Scandalous Bodies is an impassioned scholarly study both of literature by diasporic writers and of the contexts within which it is produced. It explores topics ranging from the Canadian government’s multiculturalism policy to media representations of so-called minority groups, from the relationship between realist fiction and history to postmodern constructions of ethnicity, from the multicultural theory of the philosopher Charles Taylor to the cultural responsibilities of diasporic critics such as Kamboureli herself.
Smaro Kamboureli proposes no neat or comforting solutions to the problems she addresses. Rather than adhere to a single method of reading or make her argument follow a systematic approach, she lets the texts and the socio-cultural contexts she examines give shape to her reading. In fact, methodological issues, and the need to revisit them, become a leitmotif in the book. Theoretically rigorous and historically situated, this study also engages with close reading—not the kind that views a text as a sovereign world, but one that opens the text in order to reveal the method of its making. Her practice of what she calls negative pedagogy—a self-reflexive method of learning and unlearning, of decoding the means through which knowledge is produced—allows her to avoid the pitfalls of constructing a narrative of progress. Her critique of Canadian multiculturalism as a policy that advocates what she calls “sedative politics” and of the epistemologies of ethnicity that have shaped, for example, the first wave of ethnic anthologies in Canada are the backdrop against which she examines the various discourses that inform the diasporic experience in Canada.
Scandalous Bodies was first published in 2000 and received the Gabrielle Roy Prize for Canadian Criticism.
About the author
Smaro Kamboureli is Canada Research Chair in Critical Studies in Canadian Literature at the University of Guelph. Her publications include Scandalous Bodies: Diasporic Literature in English Canada, which won the Gabrielle Roy Prize, and, with Roy Miki, Trans.Can.Lit: Resituating the Study of Canadian Literature (WLU Press, 2007). She is currently completing a new edition of her anthology Making a Difference: Canadian Multicultural Literature.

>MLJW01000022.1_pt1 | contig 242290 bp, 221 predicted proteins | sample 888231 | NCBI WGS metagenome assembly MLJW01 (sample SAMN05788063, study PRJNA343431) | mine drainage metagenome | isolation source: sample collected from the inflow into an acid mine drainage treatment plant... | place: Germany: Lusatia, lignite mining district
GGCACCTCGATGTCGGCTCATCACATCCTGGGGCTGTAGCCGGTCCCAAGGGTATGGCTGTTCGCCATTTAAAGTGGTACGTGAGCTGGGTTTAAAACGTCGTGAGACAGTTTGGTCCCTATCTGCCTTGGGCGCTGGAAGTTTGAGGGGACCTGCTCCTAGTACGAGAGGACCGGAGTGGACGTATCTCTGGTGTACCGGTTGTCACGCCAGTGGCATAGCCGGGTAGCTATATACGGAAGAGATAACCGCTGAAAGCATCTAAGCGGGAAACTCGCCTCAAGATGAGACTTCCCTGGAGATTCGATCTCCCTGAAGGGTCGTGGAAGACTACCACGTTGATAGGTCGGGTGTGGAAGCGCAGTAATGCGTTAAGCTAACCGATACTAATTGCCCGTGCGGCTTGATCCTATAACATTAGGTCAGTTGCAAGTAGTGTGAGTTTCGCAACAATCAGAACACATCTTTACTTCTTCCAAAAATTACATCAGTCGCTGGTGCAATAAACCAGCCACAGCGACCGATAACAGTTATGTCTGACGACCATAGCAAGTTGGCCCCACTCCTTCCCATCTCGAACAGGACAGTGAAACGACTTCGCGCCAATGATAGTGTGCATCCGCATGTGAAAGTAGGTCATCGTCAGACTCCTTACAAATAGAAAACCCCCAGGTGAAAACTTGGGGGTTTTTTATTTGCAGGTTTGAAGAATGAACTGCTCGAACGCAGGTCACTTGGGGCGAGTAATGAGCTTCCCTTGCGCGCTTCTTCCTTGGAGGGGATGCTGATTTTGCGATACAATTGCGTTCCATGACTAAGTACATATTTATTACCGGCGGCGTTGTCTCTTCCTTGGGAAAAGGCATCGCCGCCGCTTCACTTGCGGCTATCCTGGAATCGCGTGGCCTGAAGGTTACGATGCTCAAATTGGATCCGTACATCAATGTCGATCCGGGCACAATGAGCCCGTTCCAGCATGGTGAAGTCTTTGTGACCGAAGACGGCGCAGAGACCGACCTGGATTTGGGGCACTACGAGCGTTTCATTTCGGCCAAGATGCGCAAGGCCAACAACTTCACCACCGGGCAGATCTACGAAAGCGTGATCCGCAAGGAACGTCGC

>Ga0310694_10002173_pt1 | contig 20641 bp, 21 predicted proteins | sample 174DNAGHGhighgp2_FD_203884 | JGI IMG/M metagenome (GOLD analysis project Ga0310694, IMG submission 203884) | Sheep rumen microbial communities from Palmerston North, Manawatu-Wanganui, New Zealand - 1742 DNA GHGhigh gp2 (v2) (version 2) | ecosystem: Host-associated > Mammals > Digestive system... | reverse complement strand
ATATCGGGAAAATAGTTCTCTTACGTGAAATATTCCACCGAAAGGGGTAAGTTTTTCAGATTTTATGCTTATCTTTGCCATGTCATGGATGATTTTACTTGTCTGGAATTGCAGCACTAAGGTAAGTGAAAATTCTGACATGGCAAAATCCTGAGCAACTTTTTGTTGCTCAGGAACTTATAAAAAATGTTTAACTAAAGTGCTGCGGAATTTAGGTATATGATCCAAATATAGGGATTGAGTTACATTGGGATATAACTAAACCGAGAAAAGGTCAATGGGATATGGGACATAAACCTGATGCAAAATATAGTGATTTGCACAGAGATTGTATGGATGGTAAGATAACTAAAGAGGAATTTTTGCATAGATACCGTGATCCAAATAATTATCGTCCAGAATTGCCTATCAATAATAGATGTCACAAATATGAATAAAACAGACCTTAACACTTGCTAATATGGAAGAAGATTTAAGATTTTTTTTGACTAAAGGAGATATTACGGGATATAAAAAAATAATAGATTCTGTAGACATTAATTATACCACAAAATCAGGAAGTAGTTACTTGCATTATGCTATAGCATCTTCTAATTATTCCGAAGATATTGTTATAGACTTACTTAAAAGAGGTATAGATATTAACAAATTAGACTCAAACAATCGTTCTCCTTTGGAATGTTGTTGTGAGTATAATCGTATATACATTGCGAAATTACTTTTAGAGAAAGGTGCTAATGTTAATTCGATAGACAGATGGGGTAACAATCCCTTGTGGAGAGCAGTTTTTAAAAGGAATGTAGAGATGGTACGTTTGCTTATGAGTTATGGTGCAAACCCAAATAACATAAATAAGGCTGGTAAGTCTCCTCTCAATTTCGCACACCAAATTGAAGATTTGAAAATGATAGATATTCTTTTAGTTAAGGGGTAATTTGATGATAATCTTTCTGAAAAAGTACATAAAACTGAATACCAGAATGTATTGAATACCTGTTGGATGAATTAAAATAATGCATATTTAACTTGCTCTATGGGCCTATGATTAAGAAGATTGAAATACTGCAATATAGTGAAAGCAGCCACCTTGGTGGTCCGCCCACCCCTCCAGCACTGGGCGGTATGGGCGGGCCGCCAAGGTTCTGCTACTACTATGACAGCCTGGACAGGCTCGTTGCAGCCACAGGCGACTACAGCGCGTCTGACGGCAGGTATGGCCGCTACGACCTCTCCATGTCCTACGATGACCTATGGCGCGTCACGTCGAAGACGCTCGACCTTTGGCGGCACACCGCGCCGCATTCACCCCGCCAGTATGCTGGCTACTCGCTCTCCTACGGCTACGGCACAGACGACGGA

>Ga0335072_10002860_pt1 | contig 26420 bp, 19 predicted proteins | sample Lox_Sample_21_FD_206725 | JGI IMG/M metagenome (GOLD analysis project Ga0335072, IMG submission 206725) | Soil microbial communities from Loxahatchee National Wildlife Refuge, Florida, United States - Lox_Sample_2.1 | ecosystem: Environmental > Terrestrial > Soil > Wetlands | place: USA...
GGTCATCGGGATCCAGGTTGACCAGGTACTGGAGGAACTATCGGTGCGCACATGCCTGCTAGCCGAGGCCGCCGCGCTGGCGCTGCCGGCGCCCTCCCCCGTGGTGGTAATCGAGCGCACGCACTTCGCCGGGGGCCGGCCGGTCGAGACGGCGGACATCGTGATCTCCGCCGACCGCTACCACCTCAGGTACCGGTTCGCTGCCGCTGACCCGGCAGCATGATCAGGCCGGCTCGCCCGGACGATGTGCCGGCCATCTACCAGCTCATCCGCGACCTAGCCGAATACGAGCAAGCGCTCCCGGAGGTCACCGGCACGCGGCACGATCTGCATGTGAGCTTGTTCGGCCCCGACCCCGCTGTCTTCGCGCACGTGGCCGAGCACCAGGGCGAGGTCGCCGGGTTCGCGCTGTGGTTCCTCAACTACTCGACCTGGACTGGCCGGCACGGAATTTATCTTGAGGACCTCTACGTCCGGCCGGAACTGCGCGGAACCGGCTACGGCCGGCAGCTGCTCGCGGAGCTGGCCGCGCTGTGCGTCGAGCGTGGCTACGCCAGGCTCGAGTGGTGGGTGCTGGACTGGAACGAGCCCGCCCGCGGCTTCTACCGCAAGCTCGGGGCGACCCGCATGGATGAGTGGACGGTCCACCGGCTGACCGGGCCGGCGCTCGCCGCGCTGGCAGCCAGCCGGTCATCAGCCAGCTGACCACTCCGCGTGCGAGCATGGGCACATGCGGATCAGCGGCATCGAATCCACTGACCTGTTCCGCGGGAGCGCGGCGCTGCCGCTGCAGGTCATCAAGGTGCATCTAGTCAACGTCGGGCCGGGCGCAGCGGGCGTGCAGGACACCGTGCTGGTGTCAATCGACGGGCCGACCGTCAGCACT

Robert Zacharias is a postdoctoral fellow at the Centre for Diaspora and Transnational Studies at the University of Toronto. His research interests include migration literature, Canadian literature (with a focus on Mennonite literature), 18th-century studies, and critical pedagogy. His work has been published in Mosaic and Studies in Canadian Literature, as well as in the edited collections Embracing Otherness and Narratives of Citizenship.
Other titles by Smaro Kamboureli
Possibilities of Justice in Canadian Literatures
All the Feels / Tous les sens
Affect and Writing in Canada / Affect et écriture au Canada
Inhabiting Memory in Canadian Literature / Habiter la mémoire dans la littérature canadienne
Beyond "Understanding Canada"
Transnational Perspectives on Canadian Literature
Editing as Cultural Practice in Canada
Indigeneity, Diaspora, and Ecology in Canadian Literary Studies
Producing Canadian Literature
Authors Speak on the Literary Marketplace
Shifting the Ground of Canadian Literary Studies
Nation-State, Indigeneity, Culture
Retooling the Humanities
The Culture of Research in Canadian Universities
My Beloved Wager
Essays from a Writing Practice